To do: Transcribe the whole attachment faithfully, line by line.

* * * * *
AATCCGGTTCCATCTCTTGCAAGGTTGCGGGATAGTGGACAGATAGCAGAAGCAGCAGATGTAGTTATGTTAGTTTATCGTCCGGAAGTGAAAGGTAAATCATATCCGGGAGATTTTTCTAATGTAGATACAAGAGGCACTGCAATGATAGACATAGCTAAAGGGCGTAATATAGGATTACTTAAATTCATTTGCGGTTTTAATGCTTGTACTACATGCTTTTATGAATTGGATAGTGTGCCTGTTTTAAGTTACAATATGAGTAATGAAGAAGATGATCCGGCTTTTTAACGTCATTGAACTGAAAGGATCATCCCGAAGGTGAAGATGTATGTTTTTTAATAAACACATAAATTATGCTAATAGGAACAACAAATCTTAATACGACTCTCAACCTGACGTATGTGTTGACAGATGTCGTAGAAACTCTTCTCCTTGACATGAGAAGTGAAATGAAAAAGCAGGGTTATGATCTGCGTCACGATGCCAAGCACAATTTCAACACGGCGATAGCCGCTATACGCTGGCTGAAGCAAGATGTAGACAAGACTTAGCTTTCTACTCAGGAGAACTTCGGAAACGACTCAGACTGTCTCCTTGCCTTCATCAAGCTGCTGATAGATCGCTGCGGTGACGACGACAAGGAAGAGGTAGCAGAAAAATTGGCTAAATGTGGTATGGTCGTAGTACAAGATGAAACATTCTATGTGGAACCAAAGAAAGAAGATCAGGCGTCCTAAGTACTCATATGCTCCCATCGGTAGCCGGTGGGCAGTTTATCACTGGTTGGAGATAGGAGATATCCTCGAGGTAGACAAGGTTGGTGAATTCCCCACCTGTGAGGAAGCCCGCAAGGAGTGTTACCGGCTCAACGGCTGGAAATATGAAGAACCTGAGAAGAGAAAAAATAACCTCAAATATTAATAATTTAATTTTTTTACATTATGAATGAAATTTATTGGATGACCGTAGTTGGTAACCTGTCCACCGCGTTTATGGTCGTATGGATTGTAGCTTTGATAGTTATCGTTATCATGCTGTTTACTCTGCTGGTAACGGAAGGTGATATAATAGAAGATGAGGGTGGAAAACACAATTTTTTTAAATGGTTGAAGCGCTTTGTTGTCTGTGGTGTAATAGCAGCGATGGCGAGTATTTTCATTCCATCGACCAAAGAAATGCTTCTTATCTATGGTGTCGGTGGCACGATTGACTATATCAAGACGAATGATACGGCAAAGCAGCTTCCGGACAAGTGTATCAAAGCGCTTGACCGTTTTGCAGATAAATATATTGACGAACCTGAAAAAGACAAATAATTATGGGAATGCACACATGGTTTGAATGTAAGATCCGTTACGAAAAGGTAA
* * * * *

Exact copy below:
AATCCGGTTCCATCTCTTGCAAGGTTGCGGGATAGTGGACAGATAGCAGAAGCAGCAGATGTAGTTATGTTAGTTTATCGTCCGGAAGTGAAAGGTAAATCATATCCGGGAGATTTTTCTAATGTAGATACAAGAGGCACTGCAATGATAGACATAGCTAAAGGGCGTAATATAGGATTACTTAAATTCATTTGCGGTTTTAATGCTTGTACTACATGCTTTTATGAATTGGATAGTGTGCCTGTTTTAAGTTACAATATGAGTAATGAAGAAGATGATCCGGCTTTTTAACGTCATTGAACTGAAAGGATCATCCCGAAGGTGAAGATGTATGTTTTTTAATAAACACATAAATTATGCTAATAGGAACAACAAATCTTAATACGACTCTCAACCTGACGTATGTGTTGACAGATGTCGTAGAAACTCTTCTCCTTGACATGAGAAGTGAAATGAAAAAGCAGGGTTATGATCTGCGTCACGATGCCAAGCACAATTTCAACACGGCGATAGCCGCTATACGCTGGCTGAAGCAAGATGTAGACAAGACTTAGCTTTCTACTCAGGAGAACTTCGGAAACGACTCAGACTGTCTCCTTGCCTTCATCAAGCTGCTGATAGATCGCTGCGGTGACGACGACAAGGAAGAGGTAGCAGAAAAATTGGCTAAATGTGGTATGGTCGTAGTACAAGATGAAACATTCTATGTGGAACCAAAGAAAGAAGATCAGGCGTCCTAAGTACTCATATGCTCCCATCGGTAGCCGGTGGGCAGTTTATCACTGGTTGGAGATAGGAGATATCCTCGAGGTAGACAAGGTTGGTGAATTCCCCACCTGTGAGGAAGCCCGCAAGGAGTGTTACCGGCTCAACGGCTGGAAATATGAAGAACCTGAGAAGAGAAAAAATAACCTCAAATATTAATAATTTAATTTTTTTACATTATGAATGAAATTTATTGGATGACCGTAGTTGGTAACCTGTCCACCGCGTTTATGGTCGTATGGATTGTAGCTTTGATAGTTATCGTTATCATGCTGTTTACTCTGCTGGTAACGGAAGGTGATATAATAGAAGATGAGGGTGGAAAACACAATTTTTTTAAATGGTTGAAGCGCTTTGTTGTCTGTGGTGTAATAGCAGCGATGGCGAGTATTTTCATTCCATCGACCAAAGAAATGCTTCTTATCTATGGTGTCGGTGGCACGATTGACTATATCAAGACGAATGATACGGCAAAGCAGCTTCCGGACAAGTGTATCAAAGCGCTTGACCGTTTTGCAGATAAATATATTGACGAACCTGAAAAAGACAAATAATTATGGGAATGCACACATGGTTTGAATGTAAGATCCGTTACGAAAAGGTAA